Below is information about how and when ICWA applies after an American Indian child is removed from the custody of a parent or a family member by state Department of Child Safety.
What is ICWA, and why was it passed?
The Indian Child Welfare Act is a federal law passed in 1978 by the United States Congress. ICWA was passed in response to public and private agencies removing high numbers of American Indian children from their homes for reasons other than child neglect or child abuse. The intent of congress under the ICWA was to "protect the best interests of American Indian children and to promote the stability and security of American Indian tribes and families." ICWA sets federal requirements that apply to state child custody proceedings involving an American Indian child who is a member of or eligible for membership in federally recognized tribes.
How does ICWA protect American Indian/Alaskan Native children and their families?
When state Department of Child Safety removes an American Indian child from a parent(s) or a family member, the child's tribe and family will have an opportunity to be involved in decisions affecting services for the American Indian child. A tribe or a parent can also demand to transfer jurisdiction of the case to their own tribal court. ICWA sets out federal requirements concerning removal and placement of an American Indian child in foster or adoptive home and allow the child's tribe to intervene in the case.
Who is covered by ICWA?
An American Indian child who is involved in state child custody proceeding is covered by ICWA. A person may explain his or her identity as American Indian but in order for ICWA to apply, the involved child must be an American Indian child as defined by law. ICWA defines an "American Indian child" as "any unmarried person who is under age eighteen and is either (a) a member of an American Indian tribe or (b) is eligible for membership in an American Indian tribe and is the biological child of a member of an American Indian tribe." Individual American Indian tribes have the right under federal law to decide eligibility, membership, or both. However, in order for ICWA to apply, the child must be a member of or eligible for membership in a federal recognized American Indian tribe.
How do I know if my child is eligible for membership in a tribe?
All tribes have the right to decide who is a member of their tribe, and different tribes have different requirements for eligibility. Contact the child's tribe to understand these requirements for the particular tribe in question.
What if my child is American Indian but is not a member of a federally recognized tribe?
ICWA would not apply to your child's case if your child does not meet the definition of an "American Indian child" outlined in the law. Other federal and state laws, however, may provide other protections, including relative placement provisions and the opportunity to be heard in a case review hearing.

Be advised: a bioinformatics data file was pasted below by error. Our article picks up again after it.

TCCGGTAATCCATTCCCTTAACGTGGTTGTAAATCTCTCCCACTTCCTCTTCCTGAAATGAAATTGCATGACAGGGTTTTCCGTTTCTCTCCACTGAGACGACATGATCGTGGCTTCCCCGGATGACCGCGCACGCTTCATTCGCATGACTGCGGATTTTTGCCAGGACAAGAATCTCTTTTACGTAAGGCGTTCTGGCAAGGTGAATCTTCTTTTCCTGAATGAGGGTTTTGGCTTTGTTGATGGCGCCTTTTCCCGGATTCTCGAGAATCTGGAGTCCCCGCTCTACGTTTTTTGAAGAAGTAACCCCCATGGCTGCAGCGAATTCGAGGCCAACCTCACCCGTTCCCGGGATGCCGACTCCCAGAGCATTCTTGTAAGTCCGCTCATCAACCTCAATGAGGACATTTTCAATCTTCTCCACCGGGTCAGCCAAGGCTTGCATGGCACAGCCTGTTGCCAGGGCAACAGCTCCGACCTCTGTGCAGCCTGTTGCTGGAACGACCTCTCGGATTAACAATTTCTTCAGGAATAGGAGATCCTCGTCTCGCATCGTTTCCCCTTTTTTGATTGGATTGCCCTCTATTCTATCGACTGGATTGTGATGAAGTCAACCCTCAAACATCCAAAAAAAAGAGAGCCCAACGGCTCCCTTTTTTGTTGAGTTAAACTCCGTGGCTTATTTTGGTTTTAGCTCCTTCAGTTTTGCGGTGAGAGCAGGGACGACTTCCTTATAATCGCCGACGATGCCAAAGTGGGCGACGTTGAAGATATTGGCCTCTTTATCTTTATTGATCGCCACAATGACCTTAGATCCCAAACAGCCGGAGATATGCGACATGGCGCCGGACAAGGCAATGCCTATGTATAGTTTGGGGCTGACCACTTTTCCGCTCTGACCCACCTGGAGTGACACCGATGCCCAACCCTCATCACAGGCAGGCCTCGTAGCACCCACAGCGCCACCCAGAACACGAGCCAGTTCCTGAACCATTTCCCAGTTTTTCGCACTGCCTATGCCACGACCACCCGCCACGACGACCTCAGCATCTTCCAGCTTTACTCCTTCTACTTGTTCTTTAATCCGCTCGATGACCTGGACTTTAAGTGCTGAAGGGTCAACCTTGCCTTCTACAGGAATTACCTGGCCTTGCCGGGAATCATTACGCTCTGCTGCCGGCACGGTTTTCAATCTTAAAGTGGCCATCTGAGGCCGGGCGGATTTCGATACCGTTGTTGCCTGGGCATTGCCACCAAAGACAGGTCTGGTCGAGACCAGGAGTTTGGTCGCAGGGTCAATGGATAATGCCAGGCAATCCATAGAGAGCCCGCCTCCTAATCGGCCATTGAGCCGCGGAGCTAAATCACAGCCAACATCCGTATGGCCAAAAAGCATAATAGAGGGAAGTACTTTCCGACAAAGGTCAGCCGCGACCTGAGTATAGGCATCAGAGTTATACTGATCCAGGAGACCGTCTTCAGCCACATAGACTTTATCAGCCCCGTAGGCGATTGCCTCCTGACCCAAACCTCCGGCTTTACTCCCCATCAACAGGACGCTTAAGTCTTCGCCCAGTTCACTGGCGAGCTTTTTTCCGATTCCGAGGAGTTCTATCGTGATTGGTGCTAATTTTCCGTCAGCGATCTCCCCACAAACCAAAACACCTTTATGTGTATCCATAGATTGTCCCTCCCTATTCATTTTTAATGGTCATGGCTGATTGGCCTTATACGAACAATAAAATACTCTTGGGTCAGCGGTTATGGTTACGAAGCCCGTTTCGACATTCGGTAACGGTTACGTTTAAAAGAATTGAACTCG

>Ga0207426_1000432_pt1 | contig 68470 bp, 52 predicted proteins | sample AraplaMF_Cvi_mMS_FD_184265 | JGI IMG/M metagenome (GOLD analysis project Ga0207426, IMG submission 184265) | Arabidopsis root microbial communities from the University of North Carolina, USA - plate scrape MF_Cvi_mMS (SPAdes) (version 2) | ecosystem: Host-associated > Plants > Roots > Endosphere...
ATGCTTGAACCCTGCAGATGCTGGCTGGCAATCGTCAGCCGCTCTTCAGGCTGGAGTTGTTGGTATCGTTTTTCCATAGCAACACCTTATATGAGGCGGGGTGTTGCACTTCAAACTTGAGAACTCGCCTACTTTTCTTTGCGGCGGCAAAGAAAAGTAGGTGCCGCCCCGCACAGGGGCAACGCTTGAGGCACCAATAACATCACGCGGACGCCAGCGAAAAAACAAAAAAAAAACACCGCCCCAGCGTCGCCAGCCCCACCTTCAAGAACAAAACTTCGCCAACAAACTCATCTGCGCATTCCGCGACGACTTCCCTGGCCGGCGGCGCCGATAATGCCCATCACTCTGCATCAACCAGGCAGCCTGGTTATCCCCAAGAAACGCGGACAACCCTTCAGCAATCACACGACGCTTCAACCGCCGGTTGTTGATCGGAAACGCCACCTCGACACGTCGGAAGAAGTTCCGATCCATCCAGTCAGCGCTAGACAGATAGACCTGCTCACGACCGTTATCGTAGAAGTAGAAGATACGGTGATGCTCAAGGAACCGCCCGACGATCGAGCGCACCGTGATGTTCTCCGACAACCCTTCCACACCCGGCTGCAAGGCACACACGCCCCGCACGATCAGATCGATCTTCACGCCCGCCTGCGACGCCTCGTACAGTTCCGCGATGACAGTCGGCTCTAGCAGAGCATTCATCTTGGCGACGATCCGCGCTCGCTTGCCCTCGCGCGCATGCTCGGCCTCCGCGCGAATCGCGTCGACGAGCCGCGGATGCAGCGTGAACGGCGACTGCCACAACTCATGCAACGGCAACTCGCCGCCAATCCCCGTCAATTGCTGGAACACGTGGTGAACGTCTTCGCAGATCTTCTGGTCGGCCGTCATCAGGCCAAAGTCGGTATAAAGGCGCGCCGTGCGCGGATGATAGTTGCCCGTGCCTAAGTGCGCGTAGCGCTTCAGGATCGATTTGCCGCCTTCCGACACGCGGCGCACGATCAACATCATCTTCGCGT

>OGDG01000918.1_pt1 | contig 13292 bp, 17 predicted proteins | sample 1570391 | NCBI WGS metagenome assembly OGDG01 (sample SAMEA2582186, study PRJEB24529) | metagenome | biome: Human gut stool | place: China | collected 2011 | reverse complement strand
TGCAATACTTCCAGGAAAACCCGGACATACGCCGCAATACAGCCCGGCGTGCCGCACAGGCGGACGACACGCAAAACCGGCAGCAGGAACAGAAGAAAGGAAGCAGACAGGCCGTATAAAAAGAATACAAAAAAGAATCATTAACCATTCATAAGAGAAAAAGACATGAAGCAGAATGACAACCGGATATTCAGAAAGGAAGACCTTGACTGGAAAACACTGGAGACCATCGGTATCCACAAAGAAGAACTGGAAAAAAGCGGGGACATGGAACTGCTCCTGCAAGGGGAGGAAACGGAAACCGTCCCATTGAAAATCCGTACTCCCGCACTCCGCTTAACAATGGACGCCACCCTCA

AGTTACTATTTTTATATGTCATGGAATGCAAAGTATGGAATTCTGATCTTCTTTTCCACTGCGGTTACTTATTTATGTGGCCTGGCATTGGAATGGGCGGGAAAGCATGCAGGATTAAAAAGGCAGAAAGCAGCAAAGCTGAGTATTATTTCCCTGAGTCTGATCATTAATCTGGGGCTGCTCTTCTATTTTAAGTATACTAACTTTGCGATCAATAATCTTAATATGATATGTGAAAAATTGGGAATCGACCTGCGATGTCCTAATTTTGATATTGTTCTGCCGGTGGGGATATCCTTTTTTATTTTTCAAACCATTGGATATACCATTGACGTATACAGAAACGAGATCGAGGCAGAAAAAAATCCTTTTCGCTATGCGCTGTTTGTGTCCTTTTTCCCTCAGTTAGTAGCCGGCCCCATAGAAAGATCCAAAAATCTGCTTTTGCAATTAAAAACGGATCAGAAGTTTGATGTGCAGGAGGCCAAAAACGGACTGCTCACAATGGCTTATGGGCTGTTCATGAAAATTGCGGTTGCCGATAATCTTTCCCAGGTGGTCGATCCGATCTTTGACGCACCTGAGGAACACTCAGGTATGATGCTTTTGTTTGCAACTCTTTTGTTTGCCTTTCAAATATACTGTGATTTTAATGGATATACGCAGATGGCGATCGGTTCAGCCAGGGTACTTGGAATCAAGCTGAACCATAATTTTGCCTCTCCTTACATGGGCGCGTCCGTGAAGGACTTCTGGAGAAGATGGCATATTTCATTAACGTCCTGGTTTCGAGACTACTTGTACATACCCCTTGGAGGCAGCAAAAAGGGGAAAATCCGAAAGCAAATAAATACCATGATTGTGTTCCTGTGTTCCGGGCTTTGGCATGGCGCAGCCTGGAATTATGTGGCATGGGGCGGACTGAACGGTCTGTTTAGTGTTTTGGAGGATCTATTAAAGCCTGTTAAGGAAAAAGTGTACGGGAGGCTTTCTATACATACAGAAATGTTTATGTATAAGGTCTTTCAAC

State compliance with the ICWA requirements
A state Department of Child Safety worker must make several considerations when managing an ICWA case; such as:
- Offering active efforts to the family (see What is meant by "active efforts")
- Identifying a placement that fits under the ICWA preference requirement
- Notifying the child's tribe and the child's parents of child custody proceedings
- Working sincerely with the child's tribe and the child's parents in the child welfare system
Your caseworker should be able to explain your rights under ICWA and any other case actions in a manner that is easy for you to understand.
Who should you contact if you feel that your rights under ICWA are not being followed?
You should contact an attorney, legal services or the child's tribe when you feel ICWA is not being applied correctly in your child's case. The court may order different services or a different placement if it is determined that ICWA is not being applied correctly.
What is meant by "active efforts"? What considerations should be made in an ICWA case?
"Active efforts" are assisting a parent or an American Indian custodian get help at an early stage of case development and provide an opportunity for the child's tribe to participate in all case planning decisions.
States are required to provide active efforts to families, and the court will be asked to decide whether active efforts have been made. The definition of "active efforts" is left open by the ICWA to allow individual case decision be supported by state a caseworker's thorough effort to make contact with the child's tribe, extended family and find and use suitable resources that would help in keeping the family together.
ICWA directs the state to make active efforts in every ICWA case in two areas:
Provide services to the family to prevent removal of an American Indian child from his or her parent or American Indian custodian;
Reunify an American Indian child with his or her parent or American Indian custodian after removal.
Read the entire federal ICWA policy.
Support Document: Navajo Nation IGA 2019